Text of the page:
The Pirates' hire of Clint Hurdle has certain corners of the internet buzzing with a new catchphrase: "all in."â†µ
The phrase "all in," as you know, comes from poker, and if nothing else, The Rivers Casino just opened its table games, so maybe there are some cross-promotional opportunities here if the Pirates are interested in reaching the late-night card-player demographic (of which I am certainly a part).â†µ
But - and without intending to put too fine a point on it - it's a very strange catchphrase for the Pirates to have. In poker, if you go all in, three things can happen, and two of them are good: you can win when everyone folds, or you can win when your hand turns out to be best. In baseball, nobody folds, and the Pirates usually hold 7-3 offsuit.â†µ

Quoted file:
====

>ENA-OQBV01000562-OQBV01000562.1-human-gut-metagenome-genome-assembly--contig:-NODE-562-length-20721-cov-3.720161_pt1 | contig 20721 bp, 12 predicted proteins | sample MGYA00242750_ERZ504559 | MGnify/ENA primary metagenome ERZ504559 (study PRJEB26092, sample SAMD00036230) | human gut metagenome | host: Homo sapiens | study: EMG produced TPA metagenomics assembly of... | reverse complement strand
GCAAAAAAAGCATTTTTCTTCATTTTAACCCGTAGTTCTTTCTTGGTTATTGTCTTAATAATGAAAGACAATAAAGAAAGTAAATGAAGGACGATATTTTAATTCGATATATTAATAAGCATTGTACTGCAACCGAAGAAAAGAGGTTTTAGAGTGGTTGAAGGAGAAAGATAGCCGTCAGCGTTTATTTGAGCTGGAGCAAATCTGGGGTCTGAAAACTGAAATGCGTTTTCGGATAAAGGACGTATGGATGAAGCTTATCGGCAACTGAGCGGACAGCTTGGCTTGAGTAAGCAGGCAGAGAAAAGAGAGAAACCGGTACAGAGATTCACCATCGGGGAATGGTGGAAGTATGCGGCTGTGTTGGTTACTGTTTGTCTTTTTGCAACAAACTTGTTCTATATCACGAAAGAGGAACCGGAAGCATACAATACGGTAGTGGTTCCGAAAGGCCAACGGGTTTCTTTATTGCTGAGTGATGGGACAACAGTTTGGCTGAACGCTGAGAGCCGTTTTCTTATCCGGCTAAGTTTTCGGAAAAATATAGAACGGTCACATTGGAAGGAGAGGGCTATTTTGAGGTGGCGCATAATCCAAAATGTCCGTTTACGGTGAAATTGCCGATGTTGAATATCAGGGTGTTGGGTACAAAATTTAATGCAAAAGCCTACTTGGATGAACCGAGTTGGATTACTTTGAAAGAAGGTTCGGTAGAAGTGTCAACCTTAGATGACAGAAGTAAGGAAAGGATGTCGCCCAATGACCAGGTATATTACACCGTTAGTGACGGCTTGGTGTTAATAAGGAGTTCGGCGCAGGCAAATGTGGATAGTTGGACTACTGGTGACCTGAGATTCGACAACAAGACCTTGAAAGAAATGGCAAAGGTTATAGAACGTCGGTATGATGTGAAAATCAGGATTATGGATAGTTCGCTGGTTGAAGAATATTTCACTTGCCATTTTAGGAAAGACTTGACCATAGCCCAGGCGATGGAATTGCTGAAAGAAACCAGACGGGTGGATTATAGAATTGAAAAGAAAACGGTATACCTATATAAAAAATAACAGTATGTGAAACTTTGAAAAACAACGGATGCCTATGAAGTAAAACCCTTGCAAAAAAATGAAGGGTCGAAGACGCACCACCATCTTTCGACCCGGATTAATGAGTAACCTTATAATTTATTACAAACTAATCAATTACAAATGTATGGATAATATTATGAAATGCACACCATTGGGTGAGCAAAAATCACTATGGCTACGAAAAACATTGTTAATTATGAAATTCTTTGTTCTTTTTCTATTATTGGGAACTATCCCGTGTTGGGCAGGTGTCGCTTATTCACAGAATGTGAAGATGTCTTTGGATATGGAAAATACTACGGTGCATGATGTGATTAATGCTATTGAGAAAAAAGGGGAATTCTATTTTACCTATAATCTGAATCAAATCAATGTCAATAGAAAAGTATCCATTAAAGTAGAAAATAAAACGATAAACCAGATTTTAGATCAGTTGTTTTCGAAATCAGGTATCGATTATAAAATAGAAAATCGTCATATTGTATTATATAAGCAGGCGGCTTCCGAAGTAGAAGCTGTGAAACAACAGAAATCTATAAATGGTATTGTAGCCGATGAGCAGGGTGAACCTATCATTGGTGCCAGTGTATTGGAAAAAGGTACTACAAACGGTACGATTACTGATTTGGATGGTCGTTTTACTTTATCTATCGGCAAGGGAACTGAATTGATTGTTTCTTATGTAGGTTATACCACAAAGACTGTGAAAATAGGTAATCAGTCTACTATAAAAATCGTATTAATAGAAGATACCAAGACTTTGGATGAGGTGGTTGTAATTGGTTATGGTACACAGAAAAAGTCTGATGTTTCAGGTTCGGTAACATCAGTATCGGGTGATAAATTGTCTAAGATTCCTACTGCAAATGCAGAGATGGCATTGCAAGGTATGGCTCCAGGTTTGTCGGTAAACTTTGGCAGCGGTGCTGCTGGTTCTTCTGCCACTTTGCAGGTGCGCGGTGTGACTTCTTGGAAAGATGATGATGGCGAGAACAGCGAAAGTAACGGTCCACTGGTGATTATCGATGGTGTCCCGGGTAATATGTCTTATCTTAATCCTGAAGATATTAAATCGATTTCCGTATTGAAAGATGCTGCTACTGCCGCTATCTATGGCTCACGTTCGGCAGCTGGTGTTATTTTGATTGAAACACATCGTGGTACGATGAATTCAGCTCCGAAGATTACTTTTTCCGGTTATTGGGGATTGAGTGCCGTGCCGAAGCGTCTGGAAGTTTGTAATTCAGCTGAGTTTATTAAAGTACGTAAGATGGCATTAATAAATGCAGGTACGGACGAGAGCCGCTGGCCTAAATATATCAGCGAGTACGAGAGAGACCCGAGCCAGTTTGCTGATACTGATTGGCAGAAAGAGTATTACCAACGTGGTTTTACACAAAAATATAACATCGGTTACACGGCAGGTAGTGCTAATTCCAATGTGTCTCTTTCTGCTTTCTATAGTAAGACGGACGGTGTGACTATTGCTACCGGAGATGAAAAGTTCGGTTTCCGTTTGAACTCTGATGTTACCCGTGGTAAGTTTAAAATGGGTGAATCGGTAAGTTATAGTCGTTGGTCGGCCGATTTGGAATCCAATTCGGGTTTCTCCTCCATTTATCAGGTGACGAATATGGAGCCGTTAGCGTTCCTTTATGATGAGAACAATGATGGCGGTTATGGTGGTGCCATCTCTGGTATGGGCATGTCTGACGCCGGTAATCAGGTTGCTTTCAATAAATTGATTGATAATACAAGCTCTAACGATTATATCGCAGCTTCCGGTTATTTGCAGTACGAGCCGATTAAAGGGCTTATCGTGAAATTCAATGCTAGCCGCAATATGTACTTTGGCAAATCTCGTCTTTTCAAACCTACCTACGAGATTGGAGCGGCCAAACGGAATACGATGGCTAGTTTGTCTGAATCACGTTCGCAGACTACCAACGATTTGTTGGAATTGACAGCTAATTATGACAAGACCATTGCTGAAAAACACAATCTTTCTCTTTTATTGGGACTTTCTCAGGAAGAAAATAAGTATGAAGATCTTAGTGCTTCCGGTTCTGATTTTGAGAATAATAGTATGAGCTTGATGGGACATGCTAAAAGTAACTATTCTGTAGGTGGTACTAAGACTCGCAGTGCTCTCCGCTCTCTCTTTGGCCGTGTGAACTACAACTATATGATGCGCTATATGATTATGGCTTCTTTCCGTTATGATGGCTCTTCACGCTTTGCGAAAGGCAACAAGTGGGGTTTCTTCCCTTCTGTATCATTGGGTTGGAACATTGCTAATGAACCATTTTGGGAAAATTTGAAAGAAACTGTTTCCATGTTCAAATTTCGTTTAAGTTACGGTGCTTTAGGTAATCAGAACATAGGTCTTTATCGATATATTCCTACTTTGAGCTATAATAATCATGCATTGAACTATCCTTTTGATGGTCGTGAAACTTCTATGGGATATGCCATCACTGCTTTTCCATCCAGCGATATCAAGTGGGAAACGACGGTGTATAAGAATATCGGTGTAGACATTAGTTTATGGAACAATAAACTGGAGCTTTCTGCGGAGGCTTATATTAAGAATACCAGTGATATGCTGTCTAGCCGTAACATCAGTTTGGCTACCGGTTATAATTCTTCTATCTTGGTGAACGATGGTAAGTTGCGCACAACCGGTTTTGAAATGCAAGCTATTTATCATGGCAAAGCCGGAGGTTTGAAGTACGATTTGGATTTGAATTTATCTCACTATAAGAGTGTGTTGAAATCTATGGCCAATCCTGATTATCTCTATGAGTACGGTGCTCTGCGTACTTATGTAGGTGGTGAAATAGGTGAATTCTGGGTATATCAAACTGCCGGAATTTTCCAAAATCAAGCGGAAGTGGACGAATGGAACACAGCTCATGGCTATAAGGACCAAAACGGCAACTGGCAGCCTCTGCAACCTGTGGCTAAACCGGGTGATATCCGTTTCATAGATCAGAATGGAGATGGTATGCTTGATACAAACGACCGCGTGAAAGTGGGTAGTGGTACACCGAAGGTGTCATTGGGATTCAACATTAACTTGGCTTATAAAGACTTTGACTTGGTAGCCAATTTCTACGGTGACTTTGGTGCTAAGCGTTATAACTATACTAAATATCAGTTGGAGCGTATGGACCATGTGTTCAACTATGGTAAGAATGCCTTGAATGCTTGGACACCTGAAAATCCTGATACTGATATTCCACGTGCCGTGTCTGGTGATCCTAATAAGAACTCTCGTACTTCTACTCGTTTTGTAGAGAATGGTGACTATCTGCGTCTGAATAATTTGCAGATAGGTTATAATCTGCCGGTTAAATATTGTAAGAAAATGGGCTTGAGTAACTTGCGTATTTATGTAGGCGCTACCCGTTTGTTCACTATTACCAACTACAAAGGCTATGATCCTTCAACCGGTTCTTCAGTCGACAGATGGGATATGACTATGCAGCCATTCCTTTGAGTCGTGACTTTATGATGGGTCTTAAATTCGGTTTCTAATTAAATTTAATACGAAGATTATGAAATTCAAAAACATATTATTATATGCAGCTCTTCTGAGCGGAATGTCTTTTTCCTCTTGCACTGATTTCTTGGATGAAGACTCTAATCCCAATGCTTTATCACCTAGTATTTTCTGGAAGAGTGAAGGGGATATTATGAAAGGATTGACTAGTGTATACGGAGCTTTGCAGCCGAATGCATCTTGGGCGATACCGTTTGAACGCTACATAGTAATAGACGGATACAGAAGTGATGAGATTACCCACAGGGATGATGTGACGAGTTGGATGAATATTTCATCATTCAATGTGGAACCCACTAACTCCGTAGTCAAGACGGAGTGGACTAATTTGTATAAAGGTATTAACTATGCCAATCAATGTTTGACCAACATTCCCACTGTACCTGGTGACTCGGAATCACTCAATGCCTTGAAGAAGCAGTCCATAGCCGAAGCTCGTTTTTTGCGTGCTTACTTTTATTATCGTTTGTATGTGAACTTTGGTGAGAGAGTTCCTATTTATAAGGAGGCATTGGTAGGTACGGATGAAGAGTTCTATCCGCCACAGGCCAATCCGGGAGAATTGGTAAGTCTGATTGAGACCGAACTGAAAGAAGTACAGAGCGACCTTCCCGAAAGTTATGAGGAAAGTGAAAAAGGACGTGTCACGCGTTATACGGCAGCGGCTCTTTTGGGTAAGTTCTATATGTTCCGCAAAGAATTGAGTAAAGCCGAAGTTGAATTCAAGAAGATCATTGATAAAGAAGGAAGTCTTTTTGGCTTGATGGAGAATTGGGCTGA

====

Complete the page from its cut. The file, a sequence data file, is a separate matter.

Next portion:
If we think of the Pirates as poker players, we need them to pursue more deepstacked strategies - playing speculative hands, semi-bluffing with draws, things like that. The Bucs don't have a made hand yet, so they need to capitalize on their opponents' weaknesses, and hope they get lucky with straights and flushes. And then, if they do, they can get all their chips in the middle.â†µ
It's possible I've already analyzed this little phrase too much, but believe me, when the Pirates don't throw $100 million at Cliff Lee this offseason, a certain segment of their fanbase is going to demand to know why they didn't go "all in." What Hurdle is really saying is that he believes the Pirates are going to take themselves seriously, which I think is true, but like a poker dealer, the Pirates' fanbase always takes phrases like "all in" at face value.